While I agree with his assessment, I will simplify this definition to this sentence.
“The prophet speaks truth based upon the leading of the Holy Spirit, in order to encourage the church to live the glory of God.”
The work of the prophet in Paul’s day had pastoral preaching at its center.
Now, I have to speak carefully, because I will not say that I am speaking the words of God, as the prophet in Paul’s day could say. That’s way I try to pack my messages with Scripture and based everything I say on Scripture, because I know this is the Word of God. My opinion is my opinion. But, God’s Word is God’s Word. I spend time praying and seeking God that the message I speak would be used by him to change lives.
My role is that of a prophet.
If you look at what Paul wrote in
Ephesians 4:11 NIV
So Christ himself gave the apostles, the prophets, the evangelists, the pastors and teachers,
Biblically, the apostle was someone who had seen Christ and had been sent out by him to spread the Gospel. The prophet had received a message from God to strengthen, encourage, and comfort a local church. Those roles morphed into evangelists, who have not seen Christ but who have been sent out by him to spread the Gospel, and the pastor/teacher who, after seeking the help of the Holy Spirit, prepares a message to strengthen, encourage, and comfort a local church.
There has been a recent movement, called the neo-prophetic movement, which is catching many people’s eyes, where certain people have proclaimed themselves as prophets, predicting future events.
However, unfortunately, they have defined prophecy into a very narrow, highly supernatural sense, ripping it from it’s Biblical definition, and they often do not submit their revelations from the Lord to the evaluation of a congregation and a duly recognized group of church leaders.
Whenever someone claims to be able to predict the future, I want to ask if they are willing to submit to the Old Testament trial of a prophet.
Deuteronomy 18:20–22 NIV
But a prophet who presumes to speak in my name anything I have not commanded, or a prophet who speaks in the name of other gods, is to be put to death.” You may say to yourselves, “How can we know when a message has not been spoken by the Lord?” If what a prophet proclaims in the name of the Lord does not take place or come true, that is a message the Lord has not spoken. That prophet has spoken presumptuously, so do not be alarmed.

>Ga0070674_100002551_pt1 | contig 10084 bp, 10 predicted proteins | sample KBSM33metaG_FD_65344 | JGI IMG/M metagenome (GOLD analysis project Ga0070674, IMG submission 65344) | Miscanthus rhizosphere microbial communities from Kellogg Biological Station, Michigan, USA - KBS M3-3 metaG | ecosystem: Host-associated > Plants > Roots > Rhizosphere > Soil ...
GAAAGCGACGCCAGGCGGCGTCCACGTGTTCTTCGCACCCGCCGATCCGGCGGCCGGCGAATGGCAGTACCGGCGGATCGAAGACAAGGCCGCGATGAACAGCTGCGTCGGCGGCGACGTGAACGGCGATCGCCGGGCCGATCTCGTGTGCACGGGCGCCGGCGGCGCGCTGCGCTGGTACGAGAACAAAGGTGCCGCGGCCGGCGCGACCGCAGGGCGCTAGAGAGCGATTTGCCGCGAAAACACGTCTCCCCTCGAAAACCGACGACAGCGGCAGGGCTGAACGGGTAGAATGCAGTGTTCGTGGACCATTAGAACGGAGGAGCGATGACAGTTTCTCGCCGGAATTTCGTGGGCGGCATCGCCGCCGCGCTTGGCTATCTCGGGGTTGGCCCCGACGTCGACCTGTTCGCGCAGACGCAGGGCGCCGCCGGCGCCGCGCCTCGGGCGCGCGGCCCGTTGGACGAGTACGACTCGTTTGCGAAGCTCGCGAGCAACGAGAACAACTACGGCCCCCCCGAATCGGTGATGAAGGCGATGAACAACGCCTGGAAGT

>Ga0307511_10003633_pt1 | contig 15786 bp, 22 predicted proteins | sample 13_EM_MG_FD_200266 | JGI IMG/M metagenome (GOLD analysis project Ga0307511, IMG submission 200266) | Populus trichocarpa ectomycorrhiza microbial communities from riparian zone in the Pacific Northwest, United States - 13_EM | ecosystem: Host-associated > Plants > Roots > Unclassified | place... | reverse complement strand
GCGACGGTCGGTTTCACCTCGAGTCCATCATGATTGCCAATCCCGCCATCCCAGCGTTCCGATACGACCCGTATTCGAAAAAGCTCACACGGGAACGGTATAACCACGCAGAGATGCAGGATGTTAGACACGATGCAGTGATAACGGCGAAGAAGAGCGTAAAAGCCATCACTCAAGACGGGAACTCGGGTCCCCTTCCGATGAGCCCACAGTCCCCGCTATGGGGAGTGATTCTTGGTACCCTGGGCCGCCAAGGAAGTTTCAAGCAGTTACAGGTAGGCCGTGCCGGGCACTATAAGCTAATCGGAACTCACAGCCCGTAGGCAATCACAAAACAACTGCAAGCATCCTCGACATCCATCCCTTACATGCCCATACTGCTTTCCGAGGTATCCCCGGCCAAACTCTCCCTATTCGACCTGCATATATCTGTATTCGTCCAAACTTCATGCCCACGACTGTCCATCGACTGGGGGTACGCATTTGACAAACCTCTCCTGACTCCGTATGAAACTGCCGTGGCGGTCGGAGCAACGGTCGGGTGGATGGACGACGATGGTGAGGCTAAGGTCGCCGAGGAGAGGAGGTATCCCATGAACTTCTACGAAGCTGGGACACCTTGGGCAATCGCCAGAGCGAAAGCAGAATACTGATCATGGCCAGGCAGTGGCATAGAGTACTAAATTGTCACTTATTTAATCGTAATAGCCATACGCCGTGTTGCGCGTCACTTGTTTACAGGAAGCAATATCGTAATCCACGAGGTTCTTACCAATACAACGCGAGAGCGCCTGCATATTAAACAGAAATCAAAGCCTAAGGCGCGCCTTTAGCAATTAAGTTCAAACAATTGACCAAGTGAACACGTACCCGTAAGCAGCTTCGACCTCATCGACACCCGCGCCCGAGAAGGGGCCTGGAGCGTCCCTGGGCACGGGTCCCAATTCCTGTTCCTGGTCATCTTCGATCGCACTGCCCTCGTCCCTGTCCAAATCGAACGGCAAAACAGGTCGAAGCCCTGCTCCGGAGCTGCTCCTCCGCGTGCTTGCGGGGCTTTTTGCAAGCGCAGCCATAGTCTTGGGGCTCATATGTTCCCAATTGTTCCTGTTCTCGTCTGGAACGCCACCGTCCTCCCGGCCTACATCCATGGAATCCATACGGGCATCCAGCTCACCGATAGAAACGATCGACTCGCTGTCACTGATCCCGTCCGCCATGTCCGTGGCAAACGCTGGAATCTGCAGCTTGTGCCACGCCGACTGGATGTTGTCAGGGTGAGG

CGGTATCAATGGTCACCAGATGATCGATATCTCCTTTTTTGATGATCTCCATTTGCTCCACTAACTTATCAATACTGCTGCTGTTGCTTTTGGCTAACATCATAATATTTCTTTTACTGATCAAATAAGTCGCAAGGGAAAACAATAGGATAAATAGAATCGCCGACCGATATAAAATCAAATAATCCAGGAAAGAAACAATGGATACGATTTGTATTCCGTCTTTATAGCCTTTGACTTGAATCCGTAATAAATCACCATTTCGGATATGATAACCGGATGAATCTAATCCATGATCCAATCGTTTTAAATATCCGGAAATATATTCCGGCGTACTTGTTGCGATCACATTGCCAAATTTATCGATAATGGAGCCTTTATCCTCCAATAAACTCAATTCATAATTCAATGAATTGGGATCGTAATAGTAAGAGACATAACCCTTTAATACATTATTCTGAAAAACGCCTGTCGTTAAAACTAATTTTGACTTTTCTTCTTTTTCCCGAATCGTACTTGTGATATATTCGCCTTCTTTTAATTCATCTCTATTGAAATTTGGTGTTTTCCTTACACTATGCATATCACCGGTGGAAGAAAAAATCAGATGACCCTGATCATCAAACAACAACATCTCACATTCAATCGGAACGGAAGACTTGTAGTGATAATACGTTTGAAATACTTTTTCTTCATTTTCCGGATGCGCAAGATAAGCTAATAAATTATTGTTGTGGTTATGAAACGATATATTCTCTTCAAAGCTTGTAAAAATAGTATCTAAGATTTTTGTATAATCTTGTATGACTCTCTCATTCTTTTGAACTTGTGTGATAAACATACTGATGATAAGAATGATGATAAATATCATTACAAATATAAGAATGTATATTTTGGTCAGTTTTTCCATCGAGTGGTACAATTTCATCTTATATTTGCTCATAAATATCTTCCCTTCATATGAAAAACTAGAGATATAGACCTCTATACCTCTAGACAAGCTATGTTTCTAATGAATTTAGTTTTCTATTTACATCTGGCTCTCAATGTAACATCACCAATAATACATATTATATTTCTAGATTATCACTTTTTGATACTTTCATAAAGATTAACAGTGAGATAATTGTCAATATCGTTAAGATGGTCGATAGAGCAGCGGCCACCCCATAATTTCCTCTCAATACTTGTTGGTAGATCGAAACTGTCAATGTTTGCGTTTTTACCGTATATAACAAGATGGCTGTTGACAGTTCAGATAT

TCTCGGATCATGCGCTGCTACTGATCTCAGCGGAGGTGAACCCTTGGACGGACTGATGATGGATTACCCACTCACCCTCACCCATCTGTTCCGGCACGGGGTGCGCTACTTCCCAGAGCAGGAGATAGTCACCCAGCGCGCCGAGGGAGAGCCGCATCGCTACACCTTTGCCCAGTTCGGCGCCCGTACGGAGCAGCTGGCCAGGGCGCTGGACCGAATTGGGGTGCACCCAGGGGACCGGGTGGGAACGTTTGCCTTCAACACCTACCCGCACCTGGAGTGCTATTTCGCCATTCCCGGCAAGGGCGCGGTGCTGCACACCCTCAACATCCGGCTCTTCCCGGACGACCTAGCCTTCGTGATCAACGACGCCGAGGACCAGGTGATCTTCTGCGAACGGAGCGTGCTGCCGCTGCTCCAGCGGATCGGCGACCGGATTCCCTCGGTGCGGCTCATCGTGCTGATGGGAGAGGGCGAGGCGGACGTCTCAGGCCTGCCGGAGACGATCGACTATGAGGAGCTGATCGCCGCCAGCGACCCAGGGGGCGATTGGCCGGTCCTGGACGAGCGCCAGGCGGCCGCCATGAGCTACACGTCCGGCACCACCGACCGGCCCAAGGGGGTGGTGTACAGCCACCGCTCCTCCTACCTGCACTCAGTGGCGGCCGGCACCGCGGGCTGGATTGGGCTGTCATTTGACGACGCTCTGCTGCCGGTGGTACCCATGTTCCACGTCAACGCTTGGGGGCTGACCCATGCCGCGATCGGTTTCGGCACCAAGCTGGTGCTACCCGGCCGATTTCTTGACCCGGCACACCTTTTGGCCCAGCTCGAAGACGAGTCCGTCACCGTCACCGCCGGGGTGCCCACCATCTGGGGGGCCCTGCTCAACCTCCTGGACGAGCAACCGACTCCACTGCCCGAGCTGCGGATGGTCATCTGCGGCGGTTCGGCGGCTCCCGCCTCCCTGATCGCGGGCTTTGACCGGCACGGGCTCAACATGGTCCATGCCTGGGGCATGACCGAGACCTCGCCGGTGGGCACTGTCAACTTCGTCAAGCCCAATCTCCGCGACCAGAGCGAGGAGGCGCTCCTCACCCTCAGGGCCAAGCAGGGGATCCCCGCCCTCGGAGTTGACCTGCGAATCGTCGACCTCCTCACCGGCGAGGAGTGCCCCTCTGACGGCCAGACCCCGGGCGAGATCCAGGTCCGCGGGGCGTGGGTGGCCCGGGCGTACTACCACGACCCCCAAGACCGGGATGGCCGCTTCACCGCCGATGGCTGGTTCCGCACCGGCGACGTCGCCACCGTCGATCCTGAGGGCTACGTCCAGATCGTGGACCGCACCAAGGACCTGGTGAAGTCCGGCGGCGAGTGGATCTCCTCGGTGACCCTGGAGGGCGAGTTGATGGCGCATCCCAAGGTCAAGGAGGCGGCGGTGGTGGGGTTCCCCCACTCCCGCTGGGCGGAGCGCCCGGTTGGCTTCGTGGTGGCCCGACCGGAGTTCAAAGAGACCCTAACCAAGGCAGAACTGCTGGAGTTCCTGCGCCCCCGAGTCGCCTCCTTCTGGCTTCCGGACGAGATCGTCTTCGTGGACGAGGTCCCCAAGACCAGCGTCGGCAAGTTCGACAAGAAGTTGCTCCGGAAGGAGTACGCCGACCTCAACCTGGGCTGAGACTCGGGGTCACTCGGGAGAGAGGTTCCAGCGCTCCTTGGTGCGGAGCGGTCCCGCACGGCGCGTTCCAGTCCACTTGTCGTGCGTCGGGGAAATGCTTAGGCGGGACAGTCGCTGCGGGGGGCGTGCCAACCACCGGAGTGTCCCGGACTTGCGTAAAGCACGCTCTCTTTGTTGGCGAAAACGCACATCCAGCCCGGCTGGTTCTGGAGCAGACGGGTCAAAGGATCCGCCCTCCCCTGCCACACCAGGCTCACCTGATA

If someone predicts the future and it doesn’t come to pass, Scripture says that they are not speaking for the Lord and should be put to death.
I’m not saying that we should put people to death now. But too few people approach this subject with the soberness needed.
I shudder whenever I hear someone say: “The Lord told me”. How do we know? Are we sure that it was from the Lord or that we have interpreted it correctly?
As one person wrote:
“It would probably be good if no Christian today ever said: “The Lord told me...” lest God get blamed for human error, but rather preface their remarks with, “I believe the Lord has told me...”
Coming back to Paul’s discussion of the role of the prophet, he highlights it because the prophet has a unique to reach out and lovingly build up those in the congregation toward God.
1 Corinthians 14:1 NIV
Follow the way of love and eagerly desire gifts of the Spirit, especially prophecy.
1 Corinthians 14:3 NIV
But the one who prophesies speaks to people for their strengthening, encouraging and comfort.
1 Corinthians 14:5 NIV
I would like every one of you to speak in tongues, but I would rather have you prophesy. The one who prophesies is greater than the one who speaks in tongues, unless someone interprets, so that the church may be edified.
As Warren Wiersbe wrote:
“Paul emphasized the importance of doctrinal teaching in the church. Our worship must be based on truth, or it may become superstitious emotionalism. Christians need to know what they believe and why they believe it. The prophet shared truth with the church, and thereby edified the assembly.”